Document Retention vs. Disaster Recovery

Subject:Record Retention and Disaster Recovery & EPHI & PHI

Hello Ian and Ben,

HR would like to meet with the two of you and discuss [the] record retention program and the safeguards in place to restore data.

We would also like to discuss EPHI & PHI policies to ensure [we stay] in compliance.  It would be helpful to gain a better understanding of IT’s processes and procedures concerning data back-up and the access to sensitive personnel information.

Would you please suggest a day and time when we can meet for about half an hour?


From: Ian Fleming
Sent: Thursday, February 16, 2012 9:56 AM
To: HR

We can meet today, this afternoon, or when you have time.

Regarding safeguards of files, we use the security concept of ownership.  This concept is detailed in the Trusted Systems publication put together by the National Security Agency and the Department of Defense back in the 80’s.  It was implemented by Microsoft in 1994 with the NTFS file system.

To give a brief description, every object within a volume or share has a single owner; an owner is a user identified by the object as being the one who controls it. By default, the user who creates a file or folder becomes its owner. The significance of ownership is that the owner of a file or folder always has the ability to assign discretionary permissions for that object. The owner can decide what permissions should be applied to the object, controlling others’ access to the file or folder.  The technical term for this concept is called discretionary access control.
Problems can occur if those with administrative access take ownership of files or change permissions when they should not. When this happens, ownership can only be offered back.  Ownership can only be offered by a user or taken by force by an administrator but is never assigned.  This prevents repudiation.  It is setup this way to prevent repudiation that an administrator took ownership of a file, made changes,  and changed ownership to someone else without their knowledge.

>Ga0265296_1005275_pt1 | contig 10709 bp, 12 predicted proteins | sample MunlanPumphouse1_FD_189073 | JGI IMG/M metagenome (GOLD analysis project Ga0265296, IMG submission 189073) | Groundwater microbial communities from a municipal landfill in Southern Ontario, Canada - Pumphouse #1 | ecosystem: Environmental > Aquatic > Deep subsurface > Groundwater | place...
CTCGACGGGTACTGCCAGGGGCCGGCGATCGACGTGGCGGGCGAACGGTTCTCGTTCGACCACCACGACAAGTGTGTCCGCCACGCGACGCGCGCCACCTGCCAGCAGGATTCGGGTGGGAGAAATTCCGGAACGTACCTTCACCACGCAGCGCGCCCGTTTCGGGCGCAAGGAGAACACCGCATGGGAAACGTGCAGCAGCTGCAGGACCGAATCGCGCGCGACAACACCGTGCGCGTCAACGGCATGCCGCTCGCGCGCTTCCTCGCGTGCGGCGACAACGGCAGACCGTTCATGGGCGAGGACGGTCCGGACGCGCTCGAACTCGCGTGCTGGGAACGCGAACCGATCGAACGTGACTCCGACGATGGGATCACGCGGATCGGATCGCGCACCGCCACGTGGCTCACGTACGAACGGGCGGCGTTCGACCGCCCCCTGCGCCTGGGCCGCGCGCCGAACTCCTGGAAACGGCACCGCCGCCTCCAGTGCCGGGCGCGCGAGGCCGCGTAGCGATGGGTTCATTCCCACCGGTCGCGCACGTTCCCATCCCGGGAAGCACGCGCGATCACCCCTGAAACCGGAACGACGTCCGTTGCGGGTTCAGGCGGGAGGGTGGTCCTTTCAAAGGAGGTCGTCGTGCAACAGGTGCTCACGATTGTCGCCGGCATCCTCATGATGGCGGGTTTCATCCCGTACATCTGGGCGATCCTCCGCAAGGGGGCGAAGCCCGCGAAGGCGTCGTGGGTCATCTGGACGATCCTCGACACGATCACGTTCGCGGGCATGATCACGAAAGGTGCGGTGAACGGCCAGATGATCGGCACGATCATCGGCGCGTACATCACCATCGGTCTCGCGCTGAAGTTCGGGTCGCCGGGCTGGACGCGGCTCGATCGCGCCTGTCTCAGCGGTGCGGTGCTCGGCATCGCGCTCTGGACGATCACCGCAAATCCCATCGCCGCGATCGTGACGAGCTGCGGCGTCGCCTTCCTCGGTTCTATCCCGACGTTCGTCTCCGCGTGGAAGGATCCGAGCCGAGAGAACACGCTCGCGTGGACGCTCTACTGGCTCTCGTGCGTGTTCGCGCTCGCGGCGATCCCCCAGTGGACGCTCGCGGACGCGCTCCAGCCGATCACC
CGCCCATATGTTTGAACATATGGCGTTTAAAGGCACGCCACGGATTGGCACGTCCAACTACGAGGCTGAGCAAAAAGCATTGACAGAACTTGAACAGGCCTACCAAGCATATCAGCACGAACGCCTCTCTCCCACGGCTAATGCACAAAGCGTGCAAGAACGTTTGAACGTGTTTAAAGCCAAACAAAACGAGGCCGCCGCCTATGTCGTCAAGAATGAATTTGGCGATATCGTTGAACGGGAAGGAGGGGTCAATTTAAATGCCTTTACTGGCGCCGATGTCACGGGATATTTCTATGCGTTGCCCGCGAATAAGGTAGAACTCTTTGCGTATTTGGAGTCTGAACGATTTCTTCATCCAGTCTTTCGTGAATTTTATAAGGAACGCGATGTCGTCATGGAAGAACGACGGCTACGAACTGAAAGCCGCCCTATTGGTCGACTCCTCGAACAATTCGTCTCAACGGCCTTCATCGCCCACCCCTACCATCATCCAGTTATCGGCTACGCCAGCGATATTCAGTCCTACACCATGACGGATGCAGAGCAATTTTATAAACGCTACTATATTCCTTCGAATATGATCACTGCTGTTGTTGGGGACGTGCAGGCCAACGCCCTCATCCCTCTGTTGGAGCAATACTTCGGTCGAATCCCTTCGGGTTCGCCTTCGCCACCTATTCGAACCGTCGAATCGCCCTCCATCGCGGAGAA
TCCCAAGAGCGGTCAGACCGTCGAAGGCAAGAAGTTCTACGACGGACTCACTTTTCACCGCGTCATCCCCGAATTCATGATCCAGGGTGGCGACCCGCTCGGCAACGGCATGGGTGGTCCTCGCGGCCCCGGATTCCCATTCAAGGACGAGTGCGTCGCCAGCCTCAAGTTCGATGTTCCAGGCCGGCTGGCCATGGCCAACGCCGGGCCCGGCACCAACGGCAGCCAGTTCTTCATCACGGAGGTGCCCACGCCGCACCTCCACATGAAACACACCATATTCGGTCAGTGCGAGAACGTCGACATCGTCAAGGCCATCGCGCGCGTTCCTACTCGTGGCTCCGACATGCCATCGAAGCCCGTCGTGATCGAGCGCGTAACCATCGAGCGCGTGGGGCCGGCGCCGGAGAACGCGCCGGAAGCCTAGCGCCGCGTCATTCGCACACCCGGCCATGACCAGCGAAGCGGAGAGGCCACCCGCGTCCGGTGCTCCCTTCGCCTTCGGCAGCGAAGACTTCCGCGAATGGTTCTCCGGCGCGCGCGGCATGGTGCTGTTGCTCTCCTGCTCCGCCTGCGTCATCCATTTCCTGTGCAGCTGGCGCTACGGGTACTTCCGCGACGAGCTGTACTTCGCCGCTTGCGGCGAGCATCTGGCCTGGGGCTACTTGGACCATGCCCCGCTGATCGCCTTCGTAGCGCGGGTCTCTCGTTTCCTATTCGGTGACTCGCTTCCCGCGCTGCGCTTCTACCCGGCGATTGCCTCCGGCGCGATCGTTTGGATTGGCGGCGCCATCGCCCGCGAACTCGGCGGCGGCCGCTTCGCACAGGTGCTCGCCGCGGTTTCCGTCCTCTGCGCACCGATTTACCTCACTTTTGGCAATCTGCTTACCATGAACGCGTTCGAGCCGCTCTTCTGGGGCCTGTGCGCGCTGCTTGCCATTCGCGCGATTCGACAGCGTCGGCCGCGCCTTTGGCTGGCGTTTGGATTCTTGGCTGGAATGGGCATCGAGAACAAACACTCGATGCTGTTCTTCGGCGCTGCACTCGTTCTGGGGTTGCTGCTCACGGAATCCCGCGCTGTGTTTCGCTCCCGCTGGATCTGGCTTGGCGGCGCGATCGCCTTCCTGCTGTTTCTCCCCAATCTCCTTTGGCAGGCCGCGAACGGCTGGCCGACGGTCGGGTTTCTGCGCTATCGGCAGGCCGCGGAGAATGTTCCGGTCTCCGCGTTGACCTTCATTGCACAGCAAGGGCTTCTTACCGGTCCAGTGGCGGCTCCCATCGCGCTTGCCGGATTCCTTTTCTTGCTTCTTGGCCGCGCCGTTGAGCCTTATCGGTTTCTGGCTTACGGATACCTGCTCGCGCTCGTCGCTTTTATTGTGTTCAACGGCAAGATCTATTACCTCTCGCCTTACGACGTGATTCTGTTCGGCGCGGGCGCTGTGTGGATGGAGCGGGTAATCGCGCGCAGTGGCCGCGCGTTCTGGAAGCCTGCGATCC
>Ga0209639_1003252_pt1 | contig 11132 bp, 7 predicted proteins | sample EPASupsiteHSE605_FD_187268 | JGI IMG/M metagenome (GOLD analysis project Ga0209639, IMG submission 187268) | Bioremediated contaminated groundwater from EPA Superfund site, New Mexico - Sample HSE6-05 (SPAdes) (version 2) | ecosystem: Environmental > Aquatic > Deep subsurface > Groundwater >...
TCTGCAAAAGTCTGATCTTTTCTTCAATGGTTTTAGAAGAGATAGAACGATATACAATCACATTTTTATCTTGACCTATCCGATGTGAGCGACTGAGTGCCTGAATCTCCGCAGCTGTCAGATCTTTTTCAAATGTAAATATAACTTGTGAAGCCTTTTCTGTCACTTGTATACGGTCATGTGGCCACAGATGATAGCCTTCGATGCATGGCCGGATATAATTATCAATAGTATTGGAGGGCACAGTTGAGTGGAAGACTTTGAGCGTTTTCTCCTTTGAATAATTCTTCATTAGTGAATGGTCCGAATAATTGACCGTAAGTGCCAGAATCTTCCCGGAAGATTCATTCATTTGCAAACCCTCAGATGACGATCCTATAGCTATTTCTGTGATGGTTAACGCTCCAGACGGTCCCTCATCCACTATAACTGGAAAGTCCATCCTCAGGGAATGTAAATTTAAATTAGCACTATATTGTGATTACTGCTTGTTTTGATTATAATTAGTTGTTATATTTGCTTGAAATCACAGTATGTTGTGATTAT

Aside from the digital non-repudiation method, security is very similar to your file cabinet in your office.  You “own” it.  You secure it by locking your office door or file cabinet.  The point I’d like to drive home here is that there is no difference in the security concept between a paper file in your file cabinet and a digital file in your folder.  This makes a document retention policy no different for digital files vs. their paper counterparts.  The only significant difference is that if an administrator goes into your office when you aren’t there and looks at your paper files, you probably wouldn’t notice; however, if an administrator goes into your digital files, you will know because you will no longer be the owner of those files.

The procedure of assigning permissions is rather straight-forward. The most common method is for the owner to right-click an object in the Windows Explorer, select Properties, and then click the “Security” tab to access the permissions settings for the object.  The administrators should never set permissions or take ownership of files unless explicitly told to do so by management.  Either way, there is an audit trail should questions arise.

Regarding backup, RTO, and RPO: it would help if you explain the compliance requirements during our meeting before we go into explaining all of our backup processes.




From: HR
Sent: Thursday, February 16, 2012 11:37 AM